nersc$ sstat -j 864934 -o JobID,MaxRSS JobID MaxRSS ------------ ---------- 864934.0 4333K
sstat format options and other
sstat examples are located at the SchedMD website.
#SBATCH --mail-type=begin,end,fail #SBATCH --firstname.lastname@example.org
To allow users to check resource usage of a job while it is running (e.g., by running
top), NERSC provides the
ssh_job command. This command must be run from a login node, and the syntax is
nersc$ ssh_job <job ID>
where the argument to the command is the Slurm job ID of interest. For multi-node jobs, this will SSH into the first node in the allocation. From this node, you can then SSH to other nodes allocated to the job.
scontrol command allows certain charactistics of a job to be updated while it is still queued. Once the job is running most changes will not be applied.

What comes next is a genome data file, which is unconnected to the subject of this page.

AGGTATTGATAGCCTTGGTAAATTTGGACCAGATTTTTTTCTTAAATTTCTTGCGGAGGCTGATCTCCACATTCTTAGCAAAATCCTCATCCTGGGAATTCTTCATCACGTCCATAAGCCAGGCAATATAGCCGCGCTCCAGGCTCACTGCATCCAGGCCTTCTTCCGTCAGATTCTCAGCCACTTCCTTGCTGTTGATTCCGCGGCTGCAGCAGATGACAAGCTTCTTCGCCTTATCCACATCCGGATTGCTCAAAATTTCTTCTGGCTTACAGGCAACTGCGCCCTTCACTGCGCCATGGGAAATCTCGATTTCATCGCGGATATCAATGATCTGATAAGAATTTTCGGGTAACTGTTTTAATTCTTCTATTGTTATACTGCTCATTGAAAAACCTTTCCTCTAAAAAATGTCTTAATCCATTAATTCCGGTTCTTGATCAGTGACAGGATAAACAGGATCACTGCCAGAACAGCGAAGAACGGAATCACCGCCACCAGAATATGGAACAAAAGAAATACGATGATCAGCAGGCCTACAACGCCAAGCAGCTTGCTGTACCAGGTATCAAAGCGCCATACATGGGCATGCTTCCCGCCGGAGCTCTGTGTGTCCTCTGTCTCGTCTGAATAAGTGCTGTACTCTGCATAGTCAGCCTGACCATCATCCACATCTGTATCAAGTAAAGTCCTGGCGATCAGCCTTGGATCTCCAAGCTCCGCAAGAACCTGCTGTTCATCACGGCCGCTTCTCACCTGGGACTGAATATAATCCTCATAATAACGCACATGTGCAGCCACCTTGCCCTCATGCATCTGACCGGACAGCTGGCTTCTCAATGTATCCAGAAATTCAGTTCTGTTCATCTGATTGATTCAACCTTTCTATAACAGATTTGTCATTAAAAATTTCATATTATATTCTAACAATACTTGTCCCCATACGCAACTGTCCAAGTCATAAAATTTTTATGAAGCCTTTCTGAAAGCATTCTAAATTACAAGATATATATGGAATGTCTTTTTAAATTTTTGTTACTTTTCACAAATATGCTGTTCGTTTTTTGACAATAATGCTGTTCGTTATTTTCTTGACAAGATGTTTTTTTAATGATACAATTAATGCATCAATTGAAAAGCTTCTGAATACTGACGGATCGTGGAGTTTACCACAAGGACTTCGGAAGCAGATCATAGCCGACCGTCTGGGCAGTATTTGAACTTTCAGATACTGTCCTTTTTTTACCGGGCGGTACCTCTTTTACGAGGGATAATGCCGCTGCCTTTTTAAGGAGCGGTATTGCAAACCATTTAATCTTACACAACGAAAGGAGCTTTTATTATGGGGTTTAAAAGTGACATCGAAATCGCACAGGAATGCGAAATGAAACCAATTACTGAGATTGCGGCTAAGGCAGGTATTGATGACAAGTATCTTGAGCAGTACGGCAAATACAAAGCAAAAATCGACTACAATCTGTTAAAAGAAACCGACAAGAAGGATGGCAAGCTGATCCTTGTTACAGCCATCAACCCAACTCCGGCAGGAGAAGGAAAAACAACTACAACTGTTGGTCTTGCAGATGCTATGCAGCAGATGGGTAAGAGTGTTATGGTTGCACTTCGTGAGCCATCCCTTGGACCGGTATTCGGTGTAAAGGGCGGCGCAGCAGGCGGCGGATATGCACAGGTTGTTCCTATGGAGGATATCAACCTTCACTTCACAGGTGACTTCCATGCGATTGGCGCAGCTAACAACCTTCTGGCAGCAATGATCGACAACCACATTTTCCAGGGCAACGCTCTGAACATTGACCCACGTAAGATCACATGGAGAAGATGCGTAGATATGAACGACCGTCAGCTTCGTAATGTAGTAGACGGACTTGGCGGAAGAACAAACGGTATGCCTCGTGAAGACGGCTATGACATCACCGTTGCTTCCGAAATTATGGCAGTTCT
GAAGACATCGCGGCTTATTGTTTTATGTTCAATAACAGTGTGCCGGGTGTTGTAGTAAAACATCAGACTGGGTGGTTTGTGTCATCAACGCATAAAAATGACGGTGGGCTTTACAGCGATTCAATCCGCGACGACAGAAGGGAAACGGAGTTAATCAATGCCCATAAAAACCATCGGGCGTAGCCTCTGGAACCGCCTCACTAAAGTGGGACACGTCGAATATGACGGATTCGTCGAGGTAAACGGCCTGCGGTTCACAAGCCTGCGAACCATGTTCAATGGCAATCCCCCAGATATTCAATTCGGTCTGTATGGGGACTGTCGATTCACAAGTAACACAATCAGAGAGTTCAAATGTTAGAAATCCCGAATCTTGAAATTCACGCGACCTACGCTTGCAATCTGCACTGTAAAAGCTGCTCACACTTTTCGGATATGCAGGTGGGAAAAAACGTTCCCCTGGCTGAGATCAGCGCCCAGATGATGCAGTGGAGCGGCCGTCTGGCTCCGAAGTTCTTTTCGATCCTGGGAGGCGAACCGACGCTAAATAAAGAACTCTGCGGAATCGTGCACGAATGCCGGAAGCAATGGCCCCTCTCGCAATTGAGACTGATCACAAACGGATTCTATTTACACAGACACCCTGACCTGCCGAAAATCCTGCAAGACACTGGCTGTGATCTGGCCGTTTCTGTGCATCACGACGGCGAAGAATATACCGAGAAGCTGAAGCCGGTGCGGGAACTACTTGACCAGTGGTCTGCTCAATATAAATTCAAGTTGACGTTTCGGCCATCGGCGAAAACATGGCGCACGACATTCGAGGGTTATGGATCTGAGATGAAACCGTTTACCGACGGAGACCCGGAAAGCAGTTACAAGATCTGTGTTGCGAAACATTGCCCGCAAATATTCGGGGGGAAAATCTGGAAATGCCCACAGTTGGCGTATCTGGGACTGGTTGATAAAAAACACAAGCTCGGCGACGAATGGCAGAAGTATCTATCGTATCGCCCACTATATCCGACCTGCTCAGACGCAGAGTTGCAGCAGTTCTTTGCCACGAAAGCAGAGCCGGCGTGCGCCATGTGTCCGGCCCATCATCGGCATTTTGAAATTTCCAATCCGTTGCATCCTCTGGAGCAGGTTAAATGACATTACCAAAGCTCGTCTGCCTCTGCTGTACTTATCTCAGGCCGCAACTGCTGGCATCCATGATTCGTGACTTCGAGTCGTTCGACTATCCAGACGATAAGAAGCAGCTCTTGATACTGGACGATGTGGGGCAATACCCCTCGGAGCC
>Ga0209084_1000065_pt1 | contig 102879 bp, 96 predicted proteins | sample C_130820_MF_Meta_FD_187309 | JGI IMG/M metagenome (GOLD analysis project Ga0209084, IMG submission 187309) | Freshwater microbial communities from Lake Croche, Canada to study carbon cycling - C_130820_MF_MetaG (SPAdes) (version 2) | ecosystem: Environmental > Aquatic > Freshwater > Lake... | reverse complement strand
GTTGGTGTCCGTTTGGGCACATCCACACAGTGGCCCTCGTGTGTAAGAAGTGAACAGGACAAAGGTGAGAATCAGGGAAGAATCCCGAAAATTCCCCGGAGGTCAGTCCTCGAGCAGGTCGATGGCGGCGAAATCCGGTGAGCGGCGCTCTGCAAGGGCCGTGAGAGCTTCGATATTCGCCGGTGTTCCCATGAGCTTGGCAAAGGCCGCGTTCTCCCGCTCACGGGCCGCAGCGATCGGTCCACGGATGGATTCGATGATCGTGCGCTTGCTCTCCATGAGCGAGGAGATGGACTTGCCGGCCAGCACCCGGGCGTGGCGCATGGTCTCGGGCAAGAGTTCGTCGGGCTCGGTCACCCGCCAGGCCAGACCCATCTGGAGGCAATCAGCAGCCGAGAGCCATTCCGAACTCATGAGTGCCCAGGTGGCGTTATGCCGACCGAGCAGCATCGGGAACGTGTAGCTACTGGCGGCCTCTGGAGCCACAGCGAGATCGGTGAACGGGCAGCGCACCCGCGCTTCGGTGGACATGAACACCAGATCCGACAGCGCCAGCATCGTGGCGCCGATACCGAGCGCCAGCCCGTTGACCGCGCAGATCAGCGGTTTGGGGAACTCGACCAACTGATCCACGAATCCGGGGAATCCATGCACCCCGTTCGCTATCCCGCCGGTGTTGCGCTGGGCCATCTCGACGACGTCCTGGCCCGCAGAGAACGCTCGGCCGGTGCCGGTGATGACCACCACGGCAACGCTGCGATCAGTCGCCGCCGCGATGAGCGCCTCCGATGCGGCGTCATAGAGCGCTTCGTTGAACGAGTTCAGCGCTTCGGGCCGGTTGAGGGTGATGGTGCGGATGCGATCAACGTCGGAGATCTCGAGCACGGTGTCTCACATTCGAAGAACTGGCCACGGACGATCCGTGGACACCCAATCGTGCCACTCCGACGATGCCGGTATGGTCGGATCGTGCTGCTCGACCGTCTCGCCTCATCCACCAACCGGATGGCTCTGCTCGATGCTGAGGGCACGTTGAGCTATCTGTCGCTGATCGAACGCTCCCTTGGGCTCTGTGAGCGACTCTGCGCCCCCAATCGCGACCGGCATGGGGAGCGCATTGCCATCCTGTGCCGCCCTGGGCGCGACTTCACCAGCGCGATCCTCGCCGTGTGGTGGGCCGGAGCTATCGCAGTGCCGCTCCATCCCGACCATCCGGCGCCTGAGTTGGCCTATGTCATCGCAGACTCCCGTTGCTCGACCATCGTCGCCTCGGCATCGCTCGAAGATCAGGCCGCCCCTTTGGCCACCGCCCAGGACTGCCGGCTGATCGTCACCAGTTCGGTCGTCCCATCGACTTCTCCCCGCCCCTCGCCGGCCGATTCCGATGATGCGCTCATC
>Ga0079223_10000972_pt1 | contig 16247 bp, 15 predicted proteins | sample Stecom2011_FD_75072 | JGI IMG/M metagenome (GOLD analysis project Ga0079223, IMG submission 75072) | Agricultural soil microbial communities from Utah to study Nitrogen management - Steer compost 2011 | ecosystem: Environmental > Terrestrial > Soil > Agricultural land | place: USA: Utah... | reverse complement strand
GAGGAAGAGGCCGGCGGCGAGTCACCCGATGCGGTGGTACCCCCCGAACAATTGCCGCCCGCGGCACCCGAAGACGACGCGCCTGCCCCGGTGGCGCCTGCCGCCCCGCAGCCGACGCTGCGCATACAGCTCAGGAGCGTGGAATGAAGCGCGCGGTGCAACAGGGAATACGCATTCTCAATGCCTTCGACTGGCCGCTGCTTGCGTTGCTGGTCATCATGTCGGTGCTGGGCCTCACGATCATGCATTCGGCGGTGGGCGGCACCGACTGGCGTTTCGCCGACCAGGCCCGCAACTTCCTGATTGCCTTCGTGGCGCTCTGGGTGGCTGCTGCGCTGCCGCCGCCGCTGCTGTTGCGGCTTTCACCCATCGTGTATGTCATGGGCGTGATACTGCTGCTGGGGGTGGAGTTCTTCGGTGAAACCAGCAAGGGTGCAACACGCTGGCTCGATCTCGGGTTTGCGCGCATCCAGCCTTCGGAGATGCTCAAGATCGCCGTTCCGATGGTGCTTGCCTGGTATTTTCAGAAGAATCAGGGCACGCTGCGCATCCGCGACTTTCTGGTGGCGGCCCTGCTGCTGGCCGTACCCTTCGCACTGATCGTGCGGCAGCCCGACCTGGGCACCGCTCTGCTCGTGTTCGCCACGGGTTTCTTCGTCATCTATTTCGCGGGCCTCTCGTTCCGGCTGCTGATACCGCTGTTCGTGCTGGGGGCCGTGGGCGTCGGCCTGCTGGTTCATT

nersc$ scontrol update jobid=$jobid timelimit=$new_timelimit
nersc$ scontrol update jobid=$jobid qos=$new_qos
nersc$ scontrol update jobid=$jobid account=$new_repo_to_charge
The new repo must be eligible to run the job.
Prevent a pending job from being started:
nersc$ scontrol hold $jobid
Release held jobs¶
Allow a held job to accrue priority and run:
nersc$ scontrol release $jobid
Cancel a specific job:
nersc$ scancel $jobid
Cancel all jobs owned by a user
nersc$ scancel -u $USER
This only applies to jobs which are associated with your accounts.
Users will not be allowed to submit jobs if they are over quota in their scratch or home directories. This quota check is done twice, first when the job is submitted and again when the running job invokes
srun. This could mean that if you went over quota after submitting the job, the job could fail when it runs. Please check your quota regularly and delete or archive data as needed.